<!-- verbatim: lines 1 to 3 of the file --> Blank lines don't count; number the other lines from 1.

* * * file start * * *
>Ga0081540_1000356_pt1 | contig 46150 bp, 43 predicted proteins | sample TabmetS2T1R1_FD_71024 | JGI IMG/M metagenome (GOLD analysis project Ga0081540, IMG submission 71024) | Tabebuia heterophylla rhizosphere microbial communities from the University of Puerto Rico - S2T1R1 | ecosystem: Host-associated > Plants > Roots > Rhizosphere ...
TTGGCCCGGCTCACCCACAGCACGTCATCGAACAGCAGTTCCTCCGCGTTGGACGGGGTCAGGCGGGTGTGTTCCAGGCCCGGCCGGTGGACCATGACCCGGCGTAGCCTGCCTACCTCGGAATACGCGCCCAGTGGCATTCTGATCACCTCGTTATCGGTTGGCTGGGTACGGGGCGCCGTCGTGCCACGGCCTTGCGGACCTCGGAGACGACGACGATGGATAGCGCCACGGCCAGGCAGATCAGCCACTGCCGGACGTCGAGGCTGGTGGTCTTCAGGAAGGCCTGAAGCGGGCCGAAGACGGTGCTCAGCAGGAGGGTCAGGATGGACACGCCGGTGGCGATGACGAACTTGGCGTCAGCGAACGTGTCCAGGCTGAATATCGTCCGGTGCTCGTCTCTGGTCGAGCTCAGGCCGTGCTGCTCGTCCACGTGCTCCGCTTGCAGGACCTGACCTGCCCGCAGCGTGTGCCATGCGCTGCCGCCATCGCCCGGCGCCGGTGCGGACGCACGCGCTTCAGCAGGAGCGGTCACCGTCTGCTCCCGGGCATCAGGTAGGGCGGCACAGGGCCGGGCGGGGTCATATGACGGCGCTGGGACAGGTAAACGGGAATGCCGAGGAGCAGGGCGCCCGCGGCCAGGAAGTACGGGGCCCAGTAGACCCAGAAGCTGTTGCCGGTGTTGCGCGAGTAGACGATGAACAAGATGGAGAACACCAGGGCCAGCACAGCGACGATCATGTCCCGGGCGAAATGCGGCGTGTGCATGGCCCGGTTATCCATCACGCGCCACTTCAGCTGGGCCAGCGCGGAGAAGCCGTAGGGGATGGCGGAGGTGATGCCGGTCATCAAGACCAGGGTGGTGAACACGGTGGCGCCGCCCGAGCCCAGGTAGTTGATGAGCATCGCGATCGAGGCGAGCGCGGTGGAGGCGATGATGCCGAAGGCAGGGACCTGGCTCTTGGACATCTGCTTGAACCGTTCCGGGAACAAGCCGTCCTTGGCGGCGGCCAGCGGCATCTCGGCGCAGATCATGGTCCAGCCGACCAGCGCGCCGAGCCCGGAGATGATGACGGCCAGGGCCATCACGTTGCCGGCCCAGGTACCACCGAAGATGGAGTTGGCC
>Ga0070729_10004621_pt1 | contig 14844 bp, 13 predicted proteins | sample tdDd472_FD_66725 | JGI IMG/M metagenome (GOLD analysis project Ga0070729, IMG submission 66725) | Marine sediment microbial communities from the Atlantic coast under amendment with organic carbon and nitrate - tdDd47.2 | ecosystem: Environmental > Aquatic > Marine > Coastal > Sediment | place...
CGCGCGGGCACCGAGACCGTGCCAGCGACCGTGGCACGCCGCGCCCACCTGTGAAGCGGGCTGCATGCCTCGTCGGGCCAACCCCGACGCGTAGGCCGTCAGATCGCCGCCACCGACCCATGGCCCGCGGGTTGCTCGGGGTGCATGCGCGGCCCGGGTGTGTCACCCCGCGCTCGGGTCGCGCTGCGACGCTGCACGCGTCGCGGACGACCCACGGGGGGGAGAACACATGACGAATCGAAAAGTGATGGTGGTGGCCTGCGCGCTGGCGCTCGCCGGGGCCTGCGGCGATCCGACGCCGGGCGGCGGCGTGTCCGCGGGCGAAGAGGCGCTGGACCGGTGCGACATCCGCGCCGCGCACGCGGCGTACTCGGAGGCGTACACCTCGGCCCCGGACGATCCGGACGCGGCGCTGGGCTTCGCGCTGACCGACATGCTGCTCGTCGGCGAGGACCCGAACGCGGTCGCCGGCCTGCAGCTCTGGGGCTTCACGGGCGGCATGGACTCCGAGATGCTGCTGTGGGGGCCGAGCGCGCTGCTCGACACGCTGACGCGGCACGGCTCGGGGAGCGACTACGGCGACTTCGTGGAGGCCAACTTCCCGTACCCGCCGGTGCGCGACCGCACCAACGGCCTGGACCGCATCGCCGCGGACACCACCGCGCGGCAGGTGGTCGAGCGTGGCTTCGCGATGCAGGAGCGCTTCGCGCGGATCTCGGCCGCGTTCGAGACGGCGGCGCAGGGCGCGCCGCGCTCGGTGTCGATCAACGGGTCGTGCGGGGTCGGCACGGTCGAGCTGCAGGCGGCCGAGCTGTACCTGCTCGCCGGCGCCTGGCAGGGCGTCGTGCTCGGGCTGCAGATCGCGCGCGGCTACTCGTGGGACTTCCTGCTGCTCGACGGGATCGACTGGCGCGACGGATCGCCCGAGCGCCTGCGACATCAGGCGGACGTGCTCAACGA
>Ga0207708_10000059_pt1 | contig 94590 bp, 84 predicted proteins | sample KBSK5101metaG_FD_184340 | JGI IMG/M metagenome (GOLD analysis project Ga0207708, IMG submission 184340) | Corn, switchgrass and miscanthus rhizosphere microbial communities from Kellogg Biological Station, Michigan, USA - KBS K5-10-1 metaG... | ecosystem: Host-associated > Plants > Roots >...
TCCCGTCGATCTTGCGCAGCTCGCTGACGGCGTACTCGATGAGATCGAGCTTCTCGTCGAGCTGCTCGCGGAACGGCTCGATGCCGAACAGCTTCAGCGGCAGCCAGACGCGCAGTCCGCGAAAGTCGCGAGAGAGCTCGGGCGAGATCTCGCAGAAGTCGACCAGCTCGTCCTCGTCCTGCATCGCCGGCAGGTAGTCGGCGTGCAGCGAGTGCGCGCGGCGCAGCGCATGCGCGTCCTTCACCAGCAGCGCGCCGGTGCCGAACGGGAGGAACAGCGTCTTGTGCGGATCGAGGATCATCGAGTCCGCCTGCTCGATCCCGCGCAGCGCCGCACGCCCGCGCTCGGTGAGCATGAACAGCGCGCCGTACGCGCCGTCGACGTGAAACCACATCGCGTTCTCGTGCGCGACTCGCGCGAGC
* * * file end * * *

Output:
>Ga0081540_1000356_pt1 | contig 46150 bp, 43 predicted proteins | sample TabmetS2T1R1_FD_71024 | JGI IMG/M metagenome (GOLD analysis project Ga0081540, IMG submission 71024) | Tabebuia heterophylla rhizosphere microbial communities from the University of Puerto Rico - S2T1R1 | ecosystem: Host-associated > Plants > Roots > Rhizosphere ...
TTGGCCCGGCTCACCCACAGCACGTCATCGAACAGCAGTTCCTCCGCGTTGGACGGGGTCAGGCGGGTGTGTTCCAGGCCCGGCCGGTGGACCATGACCCGGCGTAGCCTGCCTACCTCGGAATACGCGCCCAGTGGCATTCTGATCACCTCGTTATCGGTTGGCTGGGTACGGGGCGCCGTCGTGCCACGGCCTTGCGGACCTCGGAGACGACGACGATGGATAGCGCCACGGCCAGGCAGATCAGCCACTGCCGGACGTCGAGGCTGGTGGTCTTCAGGAAGGCCTGAAGCGGGCCGAAGACGGTGCTCAGCAGGAGGGTCAGGATGGACACGCCGGTGGCGATGACGAACTTGGCGTCAGCGAACGTGTCCAGGCTGAATATCGTCCGGTGCTCGTCTCTGGTCGAGCTCAGGCCGTGCTGCTCGTCCACGTGCTCCGCTTGCAGGACCTGACCTGCCCGCAGCGTGTGCCATGCGCTGCCGCCATCGCCCGGCGCCGGTGCGGACGCACGCGCTTCAGCAGGAGCGGTCACCGTCTGCTCCCGGGCATCAGGTAGGGCGGCACAGGGCCGGGCGGGGTCATATGACGGCGCTGGGACAGGTAAACGGGAATGCCGAGGAGCAGGGCGCCCGCGGCCAGGAAGTACGGGGCCCAGTAGACCCAGAAGCTGTTGCCGGTGTTGCGCGAGTAGACGATGAACAAGATGGAGAACACCAGGGCCAGCACAGCGACGATCATGTCCCGGGCGAAATGCGGCGTGTGCATGGCCCGGTTATCCATCACGCGCCACTTCAGCTGGGCCAGCGCGGAGAAGCCGTAGGGGATGGCGGAGGTGATGCCGGTCATCAAGACCAGGGTGGTGAACACGGTGGCGCCGCCCGAGCCCAGGTAGTTGATGAGCATCGCGATCGAGGCGAGCGCGGTGGAGGCGATGATGCCGAAGGCAGGGACCTGGCTCTTGGACATCTGCTTGAACCGTTCCGGGAACAAGCCGTCCTTGGCGGCGGCCAGCGGCATCTCGGCGCAGATCATGGTCCAGCCGACCAGCGCGCCGAGCCCGGAGATGATGACGGCCAGGGCCATCACGTTGCCGGCCCAGGTACCACCGAAGATGGAGTTGGCC
>Ga0070729_10004621_pt1 | contig 14844 bp, 13 predicted proteins | sample tdDd472_FD_66725 | JGI IMG/M metagenome (GOLD analysis project Ga0070729, IMG submission 66725) | Marine sediment microbial communities from the Atlantic coast under amendment with organic carbon and nitrate - tdDd47.2 | ecosystem: Environmental > Aquatic > Marine > Coastal > Sediment | place...